dinsdag 9 juni 2009

Geen verkiezingszege voor bewapend Hezbollah in Libanon

Gelukkig hebben de pro-Westerse partijen de Libanese verkiezingen gewonnen, maar Hezbollah houdt haar zetelaantal. Het is vreemd dat zij enerzijds zegt de uitslag en de democratie te respecteren, en anderzijds zegt dat haar wapens niet ter discussie staan. In een functionerende democratie en rechtsstaat hebben leger en politie het alleenrecht op wapens en het gebruik van geweld, en zij staan onder bevel van de democratisch gekozen regering, die weer is gebonden aan de grondwet. In Libanon is men nog lang niet zo ver, maar deze uitslag is een positief teken. De kans is echter reëel dat Hezbollah, net als vorig jaar, met geweld een beslissende stem in de regering zal afdwingen.
Haar wapens zijn niet alleen bedoeld om tegen Israel te vechten, rotzooi in Egypte te trappen en Hamas te helpen, maar ook om haar invloed en macht in Libanon te vergroten.


The Jerusalem Post
Jun 8, 2009 2:49 | Updated Jun 8, 2009 18:51
Hizbullah: Our weapons are off limits

Hizbullah leader Sheikh Hassan Nasrallah on Monday accepted the results the Lebanese parliamentary elections in which the guerrilla group and it allies were defeated by the Western-backed coalition.

"We accept these results...with sportsmanship and in a democratic way and we accept that the ruling camp has achieved the parliamentary majority," Nasrallah said in a televised address, adding that opposition leaders would meet soon to agree on a joint stance over the naming of a new prime minister and the formation of a new government.

Earlier Monday, the group warned that its weapons arsenal was not up for debate.

"The majority must commit not to question our role as a resistance party, the legitimacy of our weapons arsenal and the fact that Israel is an enemy state," senior Hizbullah member Mohamed Ra'ad told AFP.

The election result, dealt a stunning setback to the Iranian-backed group, and setting the stage for renewed political deadlock in the volatile nation.

The winners celebrated in the streets, setting off fireworks and driving around in motorcades honking hours before the official results were even announced.

Sunday's parliamentary vote was an early test of US President Barack Obama's efforts to forge Middle East peace. A win by Hizbullah would have boosted the influence of its backers Iran and Syria and risked pushing one of the region's most unsettled countries into international isolation and possibly more conflict with Israel.

Obama on Monday congratulated the Lebanese people for a peaceful national election held with "courage" and a "commitment to democracy." "Once more, the people of Lebanon have demonstrated to the world their courage and the strength of their commitment to democracy," the Obama statement said, without a direct reference to Hizbullah's defeat.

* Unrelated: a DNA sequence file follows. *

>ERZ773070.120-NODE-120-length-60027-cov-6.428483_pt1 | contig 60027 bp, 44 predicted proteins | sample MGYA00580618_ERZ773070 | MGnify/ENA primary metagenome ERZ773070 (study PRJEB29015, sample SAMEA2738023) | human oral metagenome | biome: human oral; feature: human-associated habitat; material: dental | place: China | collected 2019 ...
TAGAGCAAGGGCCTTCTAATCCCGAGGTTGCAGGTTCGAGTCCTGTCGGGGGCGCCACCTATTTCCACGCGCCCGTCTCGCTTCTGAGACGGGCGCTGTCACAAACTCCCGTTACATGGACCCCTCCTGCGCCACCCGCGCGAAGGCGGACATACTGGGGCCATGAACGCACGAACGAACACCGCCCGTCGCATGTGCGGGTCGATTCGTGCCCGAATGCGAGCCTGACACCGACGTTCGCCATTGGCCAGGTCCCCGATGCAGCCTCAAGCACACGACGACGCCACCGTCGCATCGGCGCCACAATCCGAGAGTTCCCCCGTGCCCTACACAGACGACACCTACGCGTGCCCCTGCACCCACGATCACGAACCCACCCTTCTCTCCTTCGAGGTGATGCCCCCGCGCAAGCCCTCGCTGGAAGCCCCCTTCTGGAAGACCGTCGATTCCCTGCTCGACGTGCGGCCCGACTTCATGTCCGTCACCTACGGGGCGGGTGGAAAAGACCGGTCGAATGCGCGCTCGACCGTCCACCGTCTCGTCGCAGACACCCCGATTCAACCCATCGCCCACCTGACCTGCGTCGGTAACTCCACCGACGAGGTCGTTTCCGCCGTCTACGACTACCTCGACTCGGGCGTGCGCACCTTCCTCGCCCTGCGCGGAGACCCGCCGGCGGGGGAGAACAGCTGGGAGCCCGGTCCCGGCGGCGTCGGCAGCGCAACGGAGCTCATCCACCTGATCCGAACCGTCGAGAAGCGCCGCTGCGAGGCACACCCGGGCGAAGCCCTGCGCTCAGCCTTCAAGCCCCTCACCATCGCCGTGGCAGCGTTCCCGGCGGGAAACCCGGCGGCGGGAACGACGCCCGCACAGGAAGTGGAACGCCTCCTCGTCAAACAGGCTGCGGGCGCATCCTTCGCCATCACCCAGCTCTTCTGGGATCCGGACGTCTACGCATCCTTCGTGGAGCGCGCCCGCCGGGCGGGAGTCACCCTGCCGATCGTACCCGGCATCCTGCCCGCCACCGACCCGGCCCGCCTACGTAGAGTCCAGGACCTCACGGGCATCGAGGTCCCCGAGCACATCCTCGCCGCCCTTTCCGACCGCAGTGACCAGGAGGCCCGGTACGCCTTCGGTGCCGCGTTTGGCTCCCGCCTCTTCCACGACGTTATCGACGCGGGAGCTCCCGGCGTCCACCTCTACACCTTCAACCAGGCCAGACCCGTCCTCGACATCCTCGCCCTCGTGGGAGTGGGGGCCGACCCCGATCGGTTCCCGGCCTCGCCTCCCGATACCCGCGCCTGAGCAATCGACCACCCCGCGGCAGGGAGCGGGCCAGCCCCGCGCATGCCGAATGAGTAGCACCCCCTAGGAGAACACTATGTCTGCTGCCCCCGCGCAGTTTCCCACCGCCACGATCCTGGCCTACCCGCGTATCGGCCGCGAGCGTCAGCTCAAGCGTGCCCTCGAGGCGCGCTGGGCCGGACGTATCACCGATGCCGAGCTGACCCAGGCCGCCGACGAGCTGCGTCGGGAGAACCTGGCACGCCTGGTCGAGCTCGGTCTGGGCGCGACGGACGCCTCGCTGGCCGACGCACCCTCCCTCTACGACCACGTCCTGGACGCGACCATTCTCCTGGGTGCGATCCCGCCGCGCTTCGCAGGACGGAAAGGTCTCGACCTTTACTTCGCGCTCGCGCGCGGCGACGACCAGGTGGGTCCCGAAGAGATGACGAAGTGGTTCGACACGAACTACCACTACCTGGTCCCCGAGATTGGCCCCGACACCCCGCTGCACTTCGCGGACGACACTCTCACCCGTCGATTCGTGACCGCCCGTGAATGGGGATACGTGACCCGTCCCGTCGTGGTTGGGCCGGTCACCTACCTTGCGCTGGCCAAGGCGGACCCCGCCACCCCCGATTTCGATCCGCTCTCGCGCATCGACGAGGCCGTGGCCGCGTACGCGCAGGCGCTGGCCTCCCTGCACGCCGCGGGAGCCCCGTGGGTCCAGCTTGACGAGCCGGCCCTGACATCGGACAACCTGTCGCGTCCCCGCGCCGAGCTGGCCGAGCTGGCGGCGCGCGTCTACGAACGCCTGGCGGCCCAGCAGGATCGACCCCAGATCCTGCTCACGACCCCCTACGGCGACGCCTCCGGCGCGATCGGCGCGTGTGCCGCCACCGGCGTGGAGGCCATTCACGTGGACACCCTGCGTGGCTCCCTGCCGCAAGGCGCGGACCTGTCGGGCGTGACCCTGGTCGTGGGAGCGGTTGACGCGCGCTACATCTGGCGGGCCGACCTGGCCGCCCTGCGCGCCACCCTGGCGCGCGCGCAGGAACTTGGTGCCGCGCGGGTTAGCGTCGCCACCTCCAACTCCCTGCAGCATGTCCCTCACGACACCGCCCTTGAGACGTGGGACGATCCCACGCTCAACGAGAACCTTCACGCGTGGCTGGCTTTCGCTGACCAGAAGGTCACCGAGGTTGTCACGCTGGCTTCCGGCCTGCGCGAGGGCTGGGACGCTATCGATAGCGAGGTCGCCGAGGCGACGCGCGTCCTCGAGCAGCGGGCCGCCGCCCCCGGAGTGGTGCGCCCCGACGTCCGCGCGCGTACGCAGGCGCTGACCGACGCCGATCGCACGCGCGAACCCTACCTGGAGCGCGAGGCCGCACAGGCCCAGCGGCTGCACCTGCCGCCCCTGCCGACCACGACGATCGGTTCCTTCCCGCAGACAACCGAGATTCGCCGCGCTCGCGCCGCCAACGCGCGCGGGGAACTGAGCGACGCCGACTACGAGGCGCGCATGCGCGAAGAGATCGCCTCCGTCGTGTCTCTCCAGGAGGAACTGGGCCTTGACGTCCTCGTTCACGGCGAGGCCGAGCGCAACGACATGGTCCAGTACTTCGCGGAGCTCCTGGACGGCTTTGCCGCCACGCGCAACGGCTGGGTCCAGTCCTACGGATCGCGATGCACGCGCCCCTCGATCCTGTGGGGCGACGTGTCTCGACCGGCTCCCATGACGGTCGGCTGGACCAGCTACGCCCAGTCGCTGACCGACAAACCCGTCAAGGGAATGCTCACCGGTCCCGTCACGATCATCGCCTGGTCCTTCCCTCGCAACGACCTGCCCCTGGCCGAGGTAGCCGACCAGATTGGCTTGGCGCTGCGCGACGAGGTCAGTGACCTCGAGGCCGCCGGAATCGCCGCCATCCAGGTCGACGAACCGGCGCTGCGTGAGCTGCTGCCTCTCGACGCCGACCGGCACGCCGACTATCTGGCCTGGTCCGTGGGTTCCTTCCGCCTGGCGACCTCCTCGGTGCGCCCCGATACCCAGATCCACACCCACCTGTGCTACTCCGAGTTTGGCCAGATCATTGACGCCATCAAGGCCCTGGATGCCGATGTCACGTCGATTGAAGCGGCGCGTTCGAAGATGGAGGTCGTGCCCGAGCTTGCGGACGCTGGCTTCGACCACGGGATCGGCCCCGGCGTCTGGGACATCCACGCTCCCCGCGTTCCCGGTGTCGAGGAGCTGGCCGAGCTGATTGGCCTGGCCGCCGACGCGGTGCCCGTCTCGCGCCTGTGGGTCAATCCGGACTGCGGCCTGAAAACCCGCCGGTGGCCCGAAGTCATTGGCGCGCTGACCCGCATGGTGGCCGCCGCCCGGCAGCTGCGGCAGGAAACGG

Prime Minister Fuad Saniora said on television that he "presents this victory to Lebanon," after stations projected his coalition was winning. "It is an exceptional day for democracy in Lebanon."

The interior minister announced the final results from all 26 districts at a news conference. The tally showed the winning coalition with 68 seats versus 57 for the Hizbullah-led alliance. Three seats went to independents. The seat allocation is almost unchanged from the outgoing legislature, ensuring that the same disputes will continue to roil the political scene.

Hizbullah retained its 11 seats. That would almost replicate the deadlock that existed in the outgoing parliament, in which the pro-Western bloc had 70 seats and an alliance of Hizbullah and other Shi'ite and Christian factions had 58.

OTV, the television station of one of Hizbullah's key Christian allies, former army chief Michel Aoun, conceded that the party's candidates who challenged pro-Western competitors in several Christian districts had been defeated, preventing a victory for the Hizbullah-led coalition.

The battle in Christian districts was the decisive factor. Lebanese generally vote along sectarian and family loyalties, with seats for Sunnis and Shi'ites in the half-Christian, half-Muslim, 128-member parliament already locked up even before the voting started.

Christians in the pro-Western coalition warned that the heavily armed Hizbullah would bring the influence of Shiite Iran to Lebanon. The Maronite Catholic Church made a last-minute appeal, warning that Lebanon as a state and its Arab identity were threatened, a clear reference to Hizbullah and its Persian backer, Iran.

Sunnis were also driven to vote for the pro-Western coalition to get back at Shiite Hizbullah gunmen for seizing the streets a year ago in Beirut from pro-government supporters.
Turnout nationwide was about 52.3 percent, said the government, an increase over the 2005 figure of 45.8 percent.

Boosted by its 2006 war with Israel, Hizbullah and its allies provoked a political crisis in 2007-2008 with demands for a voice in the government. They staged protests and installed an encampment in downtown Beirut that paralyzed the commercial heart of the Lebanese capital. The showdown culminated in street battles that brought the country to the edge of another civil war.

An agreement to end the violent confrontation gave Hizbullah veto power over major government decisions.

This time around, the pro-Western coalition vowed not to give Hizbullah and its allies a blocking minority in the new government if they won, maintaining that the arrangement paralyzed decision-making. Hizbullah and its allies have countered that sharing power ensured peace. A failure by the parties to agree on how to share power could set the stage for another round of confrontation that could again inflame sectarian tensions.

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